Essays by people in prison and others who have experience with the criminal justice system

I wish I could forget sometimes myself, but I’m a book still being written. There’s nothing like closure for me.

Sights, sounds, even smells decades old are at times as clear as if they were right before my face. I can still recall my first day of school, and the dread that filled my entire being, thinking that Mom had abandoned me—then being flooded with joy and relief when I saw her face at the end of the day. Looking up at her as we walked home, hand in hand, I felt like the luckiest little boy in the world.

All the times I’ve felt scared or uncertain in my life, it was the sound of her voice that steadied me. I’ve been away now for more than two decades, but that sound still has the power to take me home.

My eyes still burn when I think of all the times I’ve disappointed her. Of all my sins, breaking her heart is one of the gravest. And that she still loves me is my life’s greatest mitigator.

I remember being nervous, having to hold my newborn daughter just so. Her spitting up milk on my shirt is another of my life’s highest honors. But having to watch her grow up in photographs, that cut bone-deep. She’s a grown woman now and, to my chagrin, never misses an opportunity to remind me that I’m an old man. But I like to remember when she was fascinated with bubbles and her giggles danced on air.

My grandmother died in 2009. I never told her goodbye. The last time I saw her was earlier that year.

She had some sort of contraption from her dialysis treatments latched onto her chest. I knew she didn’t have much longer to live. But I was damned if I was going to say goodbye then, sitting in a dirty visitation booth, squinting through scarred plexi-glass. I wouldn’t have said goodbye even if I’d been home. I would’ve just loved her.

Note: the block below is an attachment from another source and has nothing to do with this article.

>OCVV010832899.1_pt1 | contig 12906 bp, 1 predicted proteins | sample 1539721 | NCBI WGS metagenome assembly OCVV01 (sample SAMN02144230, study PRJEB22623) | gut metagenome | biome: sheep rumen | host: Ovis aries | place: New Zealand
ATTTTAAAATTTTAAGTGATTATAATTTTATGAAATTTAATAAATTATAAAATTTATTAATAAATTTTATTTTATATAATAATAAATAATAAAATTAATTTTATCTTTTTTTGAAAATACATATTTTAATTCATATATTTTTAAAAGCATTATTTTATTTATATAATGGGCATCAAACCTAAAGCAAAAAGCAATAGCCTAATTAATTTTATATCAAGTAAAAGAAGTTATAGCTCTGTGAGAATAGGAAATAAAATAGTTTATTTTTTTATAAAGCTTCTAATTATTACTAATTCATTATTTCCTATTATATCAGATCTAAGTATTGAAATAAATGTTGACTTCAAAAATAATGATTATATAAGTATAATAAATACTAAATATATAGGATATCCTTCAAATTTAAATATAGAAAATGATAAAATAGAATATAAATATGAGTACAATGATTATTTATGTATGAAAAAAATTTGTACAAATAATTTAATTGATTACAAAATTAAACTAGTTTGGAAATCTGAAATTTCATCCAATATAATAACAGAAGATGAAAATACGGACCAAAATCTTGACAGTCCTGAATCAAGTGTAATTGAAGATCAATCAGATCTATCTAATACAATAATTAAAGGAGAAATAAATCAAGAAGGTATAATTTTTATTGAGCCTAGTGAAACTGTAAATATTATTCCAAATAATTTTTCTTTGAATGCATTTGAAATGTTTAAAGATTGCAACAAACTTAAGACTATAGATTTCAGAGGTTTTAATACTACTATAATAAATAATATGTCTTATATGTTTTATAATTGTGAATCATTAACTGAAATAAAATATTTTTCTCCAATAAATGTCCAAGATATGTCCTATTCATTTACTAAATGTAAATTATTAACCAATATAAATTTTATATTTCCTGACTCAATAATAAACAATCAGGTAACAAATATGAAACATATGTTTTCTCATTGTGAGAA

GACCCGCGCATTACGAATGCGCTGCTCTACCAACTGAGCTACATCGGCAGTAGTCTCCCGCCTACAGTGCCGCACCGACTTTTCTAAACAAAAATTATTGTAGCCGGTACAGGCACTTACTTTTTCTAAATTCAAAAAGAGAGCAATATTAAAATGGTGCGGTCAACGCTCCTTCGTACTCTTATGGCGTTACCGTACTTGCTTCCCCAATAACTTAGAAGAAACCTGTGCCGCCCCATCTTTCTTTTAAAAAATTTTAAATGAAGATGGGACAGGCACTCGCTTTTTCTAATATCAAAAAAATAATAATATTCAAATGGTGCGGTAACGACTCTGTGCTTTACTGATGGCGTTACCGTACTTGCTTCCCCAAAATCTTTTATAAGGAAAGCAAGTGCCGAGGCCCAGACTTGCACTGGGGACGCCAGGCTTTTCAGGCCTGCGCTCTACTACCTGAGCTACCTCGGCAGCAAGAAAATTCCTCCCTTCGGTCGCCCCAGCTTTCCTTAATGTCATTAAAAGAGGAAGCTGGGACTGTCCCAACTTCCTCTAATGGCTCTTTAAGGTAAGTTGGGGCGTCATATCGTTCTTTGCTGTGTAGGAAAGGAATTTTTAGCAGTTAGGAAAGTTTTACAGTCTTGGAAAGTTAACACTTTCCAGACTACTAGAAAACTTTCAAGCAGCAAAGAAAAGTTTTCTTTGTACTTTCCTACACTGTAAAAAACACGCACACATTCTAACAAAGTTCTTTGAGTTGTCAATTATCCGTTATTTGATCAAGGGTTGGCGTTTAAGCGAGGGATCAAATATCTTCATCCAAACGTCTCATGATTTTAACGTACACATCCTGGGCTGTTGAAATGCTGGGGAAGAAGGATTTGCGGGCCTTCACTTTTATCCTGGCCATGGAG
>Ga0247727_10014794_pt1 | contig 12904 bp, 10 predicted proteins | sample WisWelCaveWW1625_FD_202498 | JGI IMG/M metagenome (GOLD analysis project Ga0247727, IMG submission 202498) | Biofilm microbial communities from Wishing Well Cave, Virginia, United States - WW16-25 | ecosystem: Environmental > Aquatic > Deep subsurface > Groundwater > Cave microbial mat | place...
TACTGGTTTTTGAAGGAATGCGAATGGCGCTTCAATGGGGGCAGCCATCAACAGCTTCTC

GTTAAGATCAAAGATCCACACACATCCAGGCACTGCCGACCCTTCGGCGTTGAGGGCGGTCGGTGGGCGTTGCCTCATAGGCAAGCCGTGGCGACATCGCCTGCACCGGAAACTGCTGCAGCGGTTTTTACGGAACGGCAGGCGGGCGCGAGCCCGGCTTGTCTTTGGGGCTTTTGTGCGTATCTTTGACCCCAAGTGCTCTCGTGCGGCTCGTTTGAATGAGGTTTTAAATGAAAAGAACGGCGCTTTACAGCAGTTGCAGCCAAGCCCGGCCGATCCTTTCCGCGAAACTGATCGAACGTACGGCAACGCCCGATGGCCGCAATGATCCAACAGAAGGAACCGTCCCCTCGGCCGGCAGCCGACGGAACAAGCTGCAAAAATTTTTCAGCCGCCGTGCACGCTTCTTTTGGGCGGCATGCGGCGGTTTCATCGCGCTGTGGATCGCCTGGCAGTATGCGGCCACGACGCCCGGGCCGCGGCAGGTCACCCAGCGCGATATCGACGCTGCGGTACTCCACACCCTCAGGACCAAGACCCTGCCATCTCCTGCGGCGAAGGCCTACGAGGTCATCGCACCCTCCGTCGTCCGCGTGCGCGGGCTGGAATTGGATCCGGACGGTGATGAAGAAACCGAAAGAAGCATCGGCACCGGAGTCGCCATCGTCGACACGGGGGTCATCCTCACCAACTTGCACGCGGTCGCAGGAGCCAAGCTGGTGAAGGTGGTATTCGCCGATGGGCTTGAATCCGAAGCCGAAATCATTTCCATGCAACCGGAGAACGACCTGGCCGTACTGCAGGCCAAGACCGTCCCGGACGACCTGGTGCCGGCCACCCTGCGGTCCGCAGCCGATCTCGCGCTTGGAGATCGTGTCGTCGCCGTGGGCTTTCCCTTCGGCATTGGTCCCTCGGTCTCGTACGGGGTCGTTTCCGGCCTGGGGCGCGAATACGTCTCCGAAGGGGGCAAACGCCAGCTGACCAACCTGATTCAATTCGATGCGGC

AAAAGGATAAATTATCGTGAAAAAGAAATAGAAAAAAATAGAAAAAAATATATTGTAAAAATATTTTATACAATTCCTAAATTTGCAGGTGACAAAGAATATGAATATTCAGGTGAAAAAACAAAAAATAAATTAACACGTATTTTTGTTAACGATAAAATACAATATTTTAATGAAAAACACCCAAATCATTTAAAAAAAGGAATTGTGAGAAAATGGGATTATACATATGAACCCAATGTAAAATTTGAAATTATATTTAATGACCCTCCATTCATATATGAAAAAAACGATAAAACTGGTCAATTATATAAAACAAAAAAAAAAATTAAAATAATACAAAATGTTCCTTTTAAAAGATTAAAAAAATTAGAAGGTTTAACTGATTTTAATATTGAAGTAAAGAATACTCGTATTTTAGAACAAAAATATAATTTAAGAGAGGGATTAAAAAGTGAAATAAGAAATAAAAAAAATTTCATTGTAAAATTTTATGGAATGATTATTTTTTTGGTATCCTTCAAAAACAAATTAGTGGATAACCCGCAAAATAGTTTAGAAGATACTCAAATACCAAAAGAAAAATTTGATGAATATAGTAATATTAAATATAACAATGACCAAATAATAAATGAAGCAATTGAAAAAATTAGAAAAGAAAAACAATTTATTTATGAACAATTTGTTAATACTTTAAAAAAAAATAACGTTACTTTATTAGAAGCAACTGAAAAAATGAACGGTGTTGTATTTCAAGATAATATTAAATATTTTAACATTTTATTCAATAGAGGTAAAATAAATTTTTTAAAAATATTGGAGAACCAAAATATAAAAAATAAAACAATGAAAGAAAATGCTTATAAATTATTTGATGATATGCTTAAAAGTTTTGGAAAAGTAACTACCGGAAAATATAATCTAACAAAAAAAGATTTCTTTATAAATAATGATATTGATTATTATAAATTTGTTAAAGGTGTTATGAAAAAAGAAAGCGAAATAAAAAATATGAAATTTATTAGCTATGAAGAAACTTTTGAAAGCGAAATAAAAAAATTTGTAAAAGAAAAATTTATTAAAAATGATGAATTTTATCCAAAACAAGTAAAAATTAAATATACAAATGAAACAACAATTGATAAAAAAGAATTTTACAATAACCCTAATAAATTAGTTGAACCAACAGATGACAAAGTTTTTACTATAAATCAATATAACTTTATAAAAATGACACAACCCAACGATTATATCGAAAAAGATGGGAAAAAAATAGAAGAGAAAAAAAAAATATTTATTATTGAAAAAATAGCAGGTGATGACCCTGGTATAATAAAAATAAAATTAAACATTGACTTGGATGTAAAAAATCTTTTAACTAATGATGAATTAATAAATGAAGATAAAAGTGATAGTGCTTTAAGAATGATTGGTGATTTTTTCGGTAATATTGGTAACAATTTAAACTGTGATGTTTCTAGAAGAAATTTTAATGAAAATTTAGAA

When she used to laugh, she’d make a big screech then a bunch of cackles. Her tummy would shake and her eyes would water. But when she was upset, she’d brood. I’d ask her questions to try and get her talking; she’d answer and make conversation, but it wasn’t the same. A stranger wouldn’t have been able to tell anything was bothering her, but I knew. When she was sad, the house felt heavy. I saw her cry once, and it seemed like the world was coming to an end.

I remember my English instructor, Ms. Morgan. She had a way of reading stories that transported you right into them. One story I recall in particular was “Hills Like White Elephants.” It was a short story about a couple having a conversation on a train—and I was there. I could see the mountains, their craggy humps and snowy peaks. They appeared to be moving in the opposite direction of the train as they sat stoically in the distance.

I could see the snow-covered terrain, feel the motion of the train, and the weight of tension in the couple’s words to each other. When Ms. Morgan finished the reading, I had goosebumps on my arms, though we were sitting in a warm classroom.

I’ve always wanted to travel, but never got around to it. I used my electives to take her literature courses, trying to see the world, riding the cadence of her voice. I can still hear it. None of that is closed.

I’m not sure that death closes anything. It kills any hope of reconciliation, that’s one thing. It destroys all possibilities of redemption. It leaves the living with questions unanswered. But death is nothing. Alive, I can recall the best of times with sadness. And while my life is ravaged by tragedies, the darkest of which I’ve caused myself, I can still smile, sometimes, in the reminiscing. Things long gone but that are mine forever. A fusion of joys and sorrows, trials and triumph, all woven together in a continuum—for which there is no such thing as closure.

Paul Brown, 53, is incarcerated at Central Prison in Raleigh, North Carolina, where he is on death row for a 1996 double murder.